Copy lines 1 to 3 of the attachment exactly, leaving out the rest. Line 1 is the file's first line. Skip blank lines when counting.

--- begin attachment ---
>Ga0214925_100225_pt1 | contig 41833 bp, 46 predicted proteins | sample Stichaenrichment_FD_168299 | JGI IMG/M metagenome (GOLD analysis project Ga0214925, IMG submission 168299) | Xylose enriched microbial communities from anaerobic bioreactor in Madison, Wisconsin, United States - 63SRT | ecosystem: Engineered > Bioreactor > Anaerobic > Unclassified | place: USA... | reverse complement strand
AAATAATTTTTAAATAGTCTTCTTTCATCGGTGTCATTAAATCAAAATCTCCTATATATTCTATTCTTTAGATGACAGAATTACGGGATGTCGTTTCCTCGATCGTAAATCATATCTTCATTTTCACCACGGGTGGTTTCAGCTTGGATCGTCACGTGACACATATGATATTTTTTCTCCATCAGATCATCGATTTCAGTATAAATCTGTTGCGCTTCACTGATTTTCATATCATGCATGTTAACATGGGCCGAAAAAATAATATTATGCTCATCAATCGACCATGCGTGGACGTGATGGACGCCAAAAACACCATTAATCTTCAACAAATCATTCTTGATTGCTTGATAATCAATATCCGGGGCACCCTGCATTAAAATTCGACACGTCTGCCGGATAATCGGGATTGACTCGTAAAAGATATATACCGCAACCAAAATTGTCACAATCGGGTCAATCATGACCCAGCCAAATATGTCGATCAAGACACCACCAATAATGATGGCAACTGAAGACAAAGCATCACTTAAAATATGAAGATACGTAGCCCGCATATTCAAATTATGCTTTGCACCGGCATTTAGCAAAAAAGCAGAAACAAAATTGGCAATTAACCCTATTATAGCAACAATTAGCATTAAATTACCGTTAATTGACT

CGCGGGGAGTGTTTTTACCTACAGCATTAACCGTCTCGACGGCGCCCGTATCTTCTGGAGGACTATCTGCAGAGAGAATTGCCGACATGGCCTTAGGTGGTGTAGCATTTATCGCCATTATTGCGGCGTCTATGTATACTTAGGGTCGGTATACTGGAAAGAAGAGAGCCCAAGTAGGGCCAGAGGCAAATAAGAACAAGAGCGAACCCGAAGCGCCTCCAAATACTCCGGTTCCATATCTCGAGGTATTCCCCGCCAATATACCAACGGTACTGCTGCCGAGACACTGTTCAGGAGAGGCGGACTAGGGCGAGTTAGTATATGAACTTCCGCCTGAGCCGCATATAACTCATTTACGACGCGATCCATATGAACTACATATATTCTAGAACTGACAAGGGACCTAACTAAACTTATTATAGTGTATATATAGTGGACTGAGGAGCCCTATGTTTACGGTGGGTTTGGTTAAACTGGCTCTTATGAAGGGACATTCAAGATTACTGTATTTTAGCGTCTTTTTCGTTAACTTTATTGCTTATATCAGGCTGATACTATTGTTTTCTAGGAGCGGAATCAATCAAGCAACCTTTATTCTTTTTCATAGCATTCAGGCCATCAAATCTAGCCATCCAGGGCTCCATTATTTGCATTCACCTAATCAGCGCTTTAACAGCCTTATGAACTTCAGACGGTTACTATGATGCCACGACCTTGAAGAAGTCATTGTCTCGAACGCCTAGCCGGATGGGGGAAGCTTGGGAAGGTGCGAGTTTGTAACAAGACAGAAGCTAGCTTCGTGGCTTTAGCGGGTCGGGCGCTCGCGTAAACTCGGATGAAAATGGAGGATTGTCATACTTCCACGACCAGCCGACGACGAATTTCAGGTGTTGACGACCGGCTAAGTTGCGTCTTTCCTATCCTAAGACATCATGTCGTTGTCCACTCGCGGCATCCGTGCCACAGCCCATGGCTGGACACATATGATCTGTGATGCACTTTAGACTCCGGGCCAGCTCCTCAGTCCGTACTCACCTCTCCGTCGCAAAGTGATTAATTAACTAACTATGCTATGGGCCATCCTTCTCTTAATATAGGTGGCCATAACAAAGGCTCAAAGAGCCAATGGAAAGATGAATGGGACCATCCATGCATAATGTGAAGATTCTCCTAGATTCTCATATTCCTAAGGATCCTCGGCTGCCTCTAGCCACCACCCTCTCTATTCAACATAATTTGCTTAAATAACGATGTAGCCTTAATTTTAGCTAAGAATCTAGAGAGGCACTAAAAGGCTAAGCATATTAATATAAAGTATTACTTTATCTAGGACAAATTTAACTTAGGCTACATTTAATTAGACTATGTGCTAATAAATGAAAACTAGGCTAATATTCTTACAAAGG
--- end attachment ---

>Ga0214925_100225_pt1 | contig 41833 bp, 46 predicted proteins | sample Stichaenrichment_FD_168299 | JGI IMG/M metagenome (GOLD analysis project Ga0214925, IMG submission 168299) | Xylose enriched microbial communities from anaerobic bioreactor in Madison, Wisconsin, United States - 63SRT | ecosystem: Engineered > Bioreactor > Anaerobic > Unclassified | place: USA... | reverse complement strand
AAATAATTTTTAAATAGTCTTCTTTCATCGGTGTCATTAAATCAAAATCTCCTATATATTCTATTCTTTAGATGACAGAATTACGGGATGTCGTTTCCTCGATCGTAAATCATATCTTCATTTTCACCACGGGTGGTTTCAGCTTGGATCGTCACGTGACACATATGATATTTTTTCTCCATCAGATCATCGATTTCAGTATAAATCTGTTGCGCTTCACTGATTTTCATATCATGCATGTTAACATGGGCCGAAAAAATAATATTATGCTCATCAATCGACCATGCGTGGACGTGATGGACGCCAAAAACACCATTAATCTTCAACAAATCATTCTTGATTGCTTGATAATCAATATCCGGGGCACCCTGCATTAAAATTCGACACGTCTGCCGGATAATCGGGATTGACTCGTAAAAGATATATACCGCAACCAAAATTGTCACAATCGGGTCAATCATGACCCAGCCAAATATGTCGATCAAGACACCACCAATAATGATGGCAACTGAAGACAAAGCATCACTTAAAATATGAAGATACGTAGCCCGCATATTCAAATTATGCTTTGCACCGGCATTTAGCAAAAAAGCAGAAACAAAATTGGCAATTAACCCTATTATAGCAACAATTAGCATTAAATTACCGTTAATTGACT

CGCGGGGAGTGTTTTTACCTACAGCATTAACCGTCTCGACGGCGCCCGTATCTTCTGGAGGACTATCTGCAGAGAGAATTGCCGACATGGCCTTAGGTGGTGTAGCATTTATCGCCATTATTGCGGCGTCTATGTATACTTAGGGTCGGTATACTGGAAAGAAGAGAGCCCAAGTAGGGCCAGAGGCAAATAAGAACAAGAGCGAACCCGAAGCGCCTCCAAATACTCCGGTTCCATATCTCGAGGTATTCCCCGCCAATATACCAACGGTACTGCTGCCGAGACACTGTTCAGGAGAGGCGGACTAGGGCGAGTTAGTATATGAACTTCCGCCTGAGCCGCATATAACTCATTTACGACGCGATCCATATGAACTACATATATTCTAGAACTGACAAGGGACCTAACTAAACTTATTATAGTGTATATATAGTGGACTGAGGAGCCCTATGTTTACGGTGGGTTTGGTTAAACTGGCTCTTATGAAGGGACATTCAAGATTACTGTATTTTAGCGTCTTTTTCGTTAACTTTATTGCTTATATCAGGCTGATACTATTGTTTTCTAGGAGCGGAATCAATCAAGCAACCTTTATTCTTTTTCATAGCATTCAGGCCATCAAATCTAGCCATCCAGGGCTCCATTATTTGCATTCACCTAATCAGCGCTTTAACAGCCTTATGAACTTCAGACGGTTACTATGATGCCACGACCTTGAAGAAGTCATTGTCTCGAACGCCTAGCCGGATGGGGGAAGCTTGGGAAGGTGCGAGTTTGTAACAAGACAGAAGCTAGCTTCGTGGCTTTAGCGGGTCGGGCGCTCGCGTAAACTCGGATGAAAATGGAGGATTGTCATACTTCCACGACCAGCCGACGACGAATTTCAGGTGTTGACGACCGGCTAAGTTGCGTCTTTCCTATCCTAAGACATCATGTCGTTGTCCACTCGCGGCATCCGTGCCACAGCCCATGGCTGGACACATATGATCTGTGATGCACTTTAGACTCCGGGCCAGCTCCTCAGTCCGTACTCACCTCTCCGTCGCAAAGTGATTAATTAACTAACTATGCTATGGGCCATCCTTCTCTTAATATAGGTGGCCATAACAAAGGCTCAAAGAGCCAATGGAAAGATGAATGGGACCATCCATGCATAATGTGAAGATTCTCCTAGATTCTCATATTCCTAAGGATCCTCGGCTGCCTCTAGCCACCACCCTCTCTATTCAACATAATTTGCTTAAATAACGATGTAGCCTTAATTTTAGCTAAGAATCTAGAGAGGCACTAAAAGGCTAAGCATATTAATATAAAGTATTACTTTATCTAGGACAAATTTAACTTAGGCTACATTTAATTAGACTATGTGCTAATAAATGAAAACTAGGCTAATATTCTTACAAAGG